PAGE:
You would not know that today is the vernal equinox, the start of the Spring season, if you looked out my window.
It was one of those March days when the sun shines hot and the wind blows cold: when it is summer in the light, and winter in the shade. — Charles Dickens
“Spring” for most of us evokes crocuses, daffodils, trees leafing out, bright green grass, soft rains, flowering fruit trees, birds nesting, baby animals born; but the view outside here remains as it has been since December, mostly white and grey, with a little more snow forecast for tomorrow.
There are nuances of difference over the last week or so, though, that speak to changes afoot:
we can see more of the buried perennials and shrubs now, peeking through the snow;
the goldfinches are becoming more yellow;
the turkeys and raccoons are in the yard back after months of absence;
and I just today saw the first junco I’ve seen around here since 1 December 2014.
Eventually, history tells us, we will again see green growth, flowers, fruits, nuts, insects, spiders, lepidoptera, frogs and snakes, birds’ nests, even if, for today, it’s more a concept than a reality.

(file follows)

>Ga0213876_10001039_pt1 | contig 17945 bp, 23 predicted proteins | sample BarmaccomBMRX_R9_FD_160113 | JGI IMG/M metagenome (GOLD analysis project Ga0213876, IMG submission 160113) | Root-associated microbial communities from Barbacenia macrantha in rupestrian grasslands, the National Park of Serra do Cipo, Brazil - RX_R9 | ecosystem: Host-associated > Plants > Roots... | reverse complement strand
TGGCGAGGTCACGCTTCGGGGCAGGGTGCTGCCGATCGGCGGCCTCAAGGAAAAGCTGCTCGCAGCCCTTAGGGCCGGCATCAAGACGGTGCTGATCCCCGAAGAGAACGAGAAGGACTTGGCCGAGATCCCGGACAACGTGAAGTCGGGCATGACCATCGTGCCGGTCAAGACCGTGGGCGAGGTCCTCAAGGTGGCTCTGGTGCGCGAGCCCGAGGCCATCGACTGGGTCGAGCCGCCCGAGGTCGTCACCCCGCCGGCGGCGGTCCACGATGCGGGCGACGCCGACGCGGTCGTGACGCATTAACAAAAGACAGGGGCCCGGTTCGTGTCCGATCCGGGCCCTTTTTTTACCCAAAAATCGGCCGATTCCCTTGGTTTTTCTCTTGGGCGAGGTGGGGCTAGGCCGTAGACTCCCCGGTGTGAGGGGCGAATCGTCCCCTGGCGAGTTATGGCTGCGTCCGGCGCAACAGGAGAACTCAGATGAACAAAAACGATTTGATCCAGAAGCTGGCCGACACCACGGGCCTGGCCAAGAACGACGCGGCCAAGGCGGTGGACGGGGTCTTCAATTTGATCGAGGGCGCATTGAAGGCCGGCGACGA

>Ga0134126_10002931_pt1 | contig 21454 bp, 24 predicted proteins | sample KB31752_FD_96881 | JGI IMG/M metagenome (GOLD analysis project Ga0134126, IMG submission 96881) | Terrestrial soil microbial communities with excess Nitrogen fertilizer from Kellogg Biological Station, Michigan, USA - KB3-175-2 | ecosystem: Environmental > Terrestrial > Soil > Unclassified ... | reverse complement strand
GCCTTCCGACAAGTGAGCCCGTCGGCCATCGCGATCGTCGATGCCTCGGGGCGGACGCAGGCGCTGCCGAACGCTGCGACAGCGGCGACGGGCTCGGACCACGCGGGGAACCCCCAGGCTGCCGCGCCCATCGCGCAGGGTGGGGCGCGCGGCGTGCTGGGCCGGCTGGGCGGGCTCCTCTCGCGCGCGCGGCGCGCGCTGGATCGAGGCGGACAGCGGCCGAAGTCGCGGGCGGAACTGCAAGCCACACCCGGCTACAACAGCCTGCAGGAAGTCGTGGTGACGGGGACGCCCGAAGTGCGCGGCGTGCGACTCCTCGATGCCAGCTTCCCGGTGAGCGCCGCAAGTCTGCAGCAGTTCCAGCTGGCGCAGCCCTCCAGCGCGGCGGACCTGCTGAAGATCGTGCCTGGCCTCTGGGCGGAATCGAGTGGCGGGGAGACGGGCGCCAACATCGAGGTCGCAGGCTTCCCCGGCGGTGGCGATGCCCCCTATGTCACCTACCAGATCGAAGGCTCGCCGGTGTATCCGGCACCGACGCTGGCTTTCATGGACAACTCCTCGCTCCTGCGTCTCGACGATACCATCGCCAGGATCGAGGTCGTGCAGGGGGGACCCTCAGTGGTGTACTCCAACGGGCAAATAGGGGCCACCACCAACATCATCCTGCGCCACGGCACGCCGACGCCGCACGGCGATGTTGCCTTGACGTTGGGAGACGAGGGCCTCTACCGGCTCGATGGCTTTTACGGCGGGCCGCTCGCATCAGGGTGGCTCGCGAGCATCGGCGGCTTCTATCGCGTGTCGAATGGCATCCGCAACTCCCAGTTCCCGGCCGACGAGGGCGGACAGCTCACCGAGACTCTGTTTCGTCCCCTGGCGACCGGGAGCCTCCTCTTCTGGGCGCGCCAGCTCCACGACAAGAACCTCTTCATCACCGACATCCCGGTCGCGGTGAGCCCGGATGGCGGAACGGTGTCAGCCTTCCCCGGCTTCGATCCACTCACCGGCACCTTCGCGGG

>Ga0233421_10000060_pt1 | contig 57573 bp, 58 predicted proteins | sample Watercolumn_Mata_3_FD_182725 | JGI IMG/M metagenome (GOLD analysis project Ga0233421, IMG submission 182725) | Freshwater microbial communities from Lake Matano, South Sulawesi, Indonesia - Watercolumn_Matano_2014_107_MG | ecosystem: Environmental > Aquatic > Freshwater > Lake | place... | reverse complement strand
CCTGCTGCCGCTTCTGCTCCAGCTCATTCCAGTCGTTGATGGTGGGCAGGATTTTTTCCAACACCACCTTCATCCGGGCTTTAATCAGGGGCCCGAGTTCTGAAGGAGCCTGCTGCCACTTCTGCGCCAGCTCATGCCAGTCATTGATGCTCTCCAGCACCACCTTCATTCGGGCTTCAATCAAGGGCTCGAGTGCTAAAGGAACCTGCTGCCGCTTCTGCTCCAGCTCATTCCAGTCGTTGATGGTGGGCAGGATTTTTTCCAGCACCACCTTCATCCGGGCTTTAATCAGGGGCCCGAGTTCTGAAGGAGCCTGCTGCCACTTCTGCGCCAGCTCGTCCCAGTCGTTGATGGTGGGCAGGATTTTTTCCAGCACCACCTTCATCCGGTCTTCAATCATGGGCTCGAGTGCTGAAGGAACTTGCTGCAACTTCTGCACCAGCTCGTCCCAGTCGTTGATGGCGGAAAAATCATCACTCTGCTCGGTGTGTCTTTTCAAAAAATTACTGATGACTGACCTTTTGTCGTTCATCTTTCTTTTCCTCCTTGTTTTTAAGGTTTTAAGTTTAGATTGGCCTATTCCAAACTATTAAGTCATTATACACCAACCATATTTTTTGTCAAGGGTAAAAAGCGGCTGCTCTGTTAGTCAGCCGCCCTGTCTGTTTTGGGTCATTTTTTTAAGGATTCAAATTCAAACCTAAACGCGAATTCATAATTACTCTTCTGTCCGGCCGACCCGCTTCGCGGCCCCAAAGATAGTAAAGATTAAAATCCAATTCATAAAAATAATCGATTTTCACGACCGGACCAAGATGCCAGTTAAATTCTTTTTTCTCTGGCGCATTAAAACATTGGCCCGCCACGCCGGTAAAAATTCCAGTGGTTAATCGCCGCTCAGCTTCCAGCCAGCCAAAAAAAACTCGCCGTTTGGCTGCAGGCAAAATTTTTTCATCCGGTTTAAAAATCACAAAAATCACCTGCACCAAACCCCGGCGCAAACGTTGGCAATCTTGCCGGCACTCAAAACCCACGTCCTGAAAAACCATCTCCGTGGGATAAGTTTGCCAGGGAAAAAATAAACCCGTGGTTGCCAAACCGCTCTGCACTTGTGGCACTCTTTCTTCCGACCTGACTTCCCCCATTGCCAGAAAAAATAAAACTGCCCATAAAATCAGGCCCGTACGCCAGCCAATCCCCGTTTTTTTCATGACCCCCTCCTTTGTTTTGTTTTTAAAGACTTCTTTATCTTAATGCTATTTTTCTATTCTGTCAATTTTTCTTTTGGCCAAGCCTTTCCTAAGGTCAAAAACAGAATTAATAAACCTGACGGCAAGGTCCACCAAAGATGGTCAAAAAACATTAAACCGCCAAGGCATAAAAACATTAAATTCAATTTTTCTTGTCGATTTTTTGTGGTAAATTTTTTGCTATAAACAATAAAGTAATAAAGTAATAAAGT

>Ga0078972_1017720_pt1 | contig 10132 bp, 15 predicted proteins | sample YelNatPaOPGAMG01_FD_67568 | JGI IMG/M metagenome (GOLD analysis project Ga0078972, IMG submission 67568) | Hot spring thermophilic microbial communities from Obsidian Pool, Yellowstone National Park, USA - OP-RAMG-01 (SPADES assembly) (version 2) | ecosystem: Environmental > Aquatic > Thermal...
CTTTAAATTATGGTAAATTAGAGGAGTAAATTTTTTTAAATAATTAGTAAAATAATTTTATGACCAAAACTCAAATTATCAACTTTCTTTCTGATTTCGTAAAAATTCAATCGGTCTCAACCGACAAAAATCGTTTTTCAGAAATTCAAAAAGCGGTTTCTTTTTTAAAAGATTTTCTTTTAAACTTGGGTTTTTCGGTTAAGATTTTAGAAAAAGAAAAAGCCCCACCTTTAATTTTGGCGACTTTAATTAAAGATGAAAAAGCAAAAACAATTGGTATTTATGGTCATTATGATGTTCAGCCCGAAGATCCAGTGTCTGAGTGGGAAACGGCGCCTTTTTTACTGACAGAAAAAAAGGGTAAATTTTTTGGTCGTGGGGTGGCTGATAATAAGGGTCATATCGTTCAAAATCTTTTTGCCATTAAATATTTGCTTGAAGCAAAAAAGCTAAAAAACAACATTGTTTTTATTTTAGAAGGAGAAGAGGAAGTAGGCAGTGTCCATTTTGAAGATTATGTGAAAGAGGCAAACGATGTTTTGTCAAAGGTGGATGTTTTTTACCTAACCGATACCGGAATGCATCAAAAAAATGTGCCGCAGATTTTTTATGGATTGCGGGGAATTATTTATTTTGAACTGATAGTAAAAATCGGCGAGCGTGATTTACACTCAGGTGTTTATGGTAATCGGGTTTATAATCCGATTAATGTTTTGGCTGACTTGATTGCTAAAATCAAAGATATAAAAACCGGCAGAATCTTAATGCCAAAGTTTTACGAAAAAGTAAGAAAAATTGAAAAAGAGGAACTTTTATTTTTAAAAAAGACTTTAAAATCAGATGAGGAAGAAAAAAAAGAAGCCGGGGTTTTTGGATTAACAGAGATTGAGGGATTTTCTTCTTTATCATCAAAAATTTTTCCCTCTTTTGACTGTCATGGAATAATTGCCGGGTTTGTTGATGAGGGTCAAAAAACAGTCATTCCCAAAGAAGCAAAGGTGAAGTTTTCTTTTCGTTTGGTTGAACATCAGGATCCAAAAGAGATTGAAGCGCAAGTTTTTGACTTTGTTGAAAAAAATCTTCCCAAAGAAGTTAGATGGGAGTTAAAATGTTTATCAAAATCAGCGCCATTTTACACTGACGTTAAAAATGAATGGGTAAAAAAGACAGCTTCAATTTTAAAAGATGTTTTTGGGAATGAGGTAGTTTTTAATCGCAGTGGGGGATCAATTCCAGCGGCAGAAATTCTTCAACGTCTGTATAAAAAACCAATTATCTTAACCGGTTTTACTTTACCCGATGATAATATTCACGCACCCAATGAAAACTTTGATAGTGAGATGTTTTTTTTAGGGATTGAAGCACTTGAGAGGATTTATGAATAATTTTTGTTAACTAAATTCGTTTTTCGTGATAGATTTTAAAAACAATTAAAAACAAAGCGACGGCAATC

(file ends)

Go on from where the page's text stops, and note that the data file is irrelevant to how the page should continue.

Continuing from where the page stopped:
* * * * *
The Shadow of Spring
In the first place,
dates aren’t solid.
One March 20 is not another March 20,
though all are the vernal equinox,
at least in some places.
A calendar can only take us so far.
A map as well.
There is data,
and then there is experience,
experience of Spring in a place –
in a garden, in a town, in a woods –
and a certain green or mud or birdsong
that signals awakening, something oozing life and lush,
something tinkling like a bell in the distance.
You’ve been asleep, a cozy safe sleep
with dreams that feel so real, so layered,
so evocative of what has been real,
of what could be real,
and you are dozy and soft,
lyrical and fluid.
And then, some light, some warmth,
something standing over you,
a comfort or a menace, it’s unclear,
and you wake up,
and you don’t know if it’s morning or evening,
you don’t know where you are on the continuum,
and that feels like a place to delve, to dig, to sink a shovel.
You want to sleep, and dream,
but time is moving, you can feel it,
and you are in a place
where you feel moved by time,
though you are quite still.
You feel called forth by the light,
the warmth, the energy of sun and soil,
you know you must open your winter eyes
and take in this new world
which is about to exist.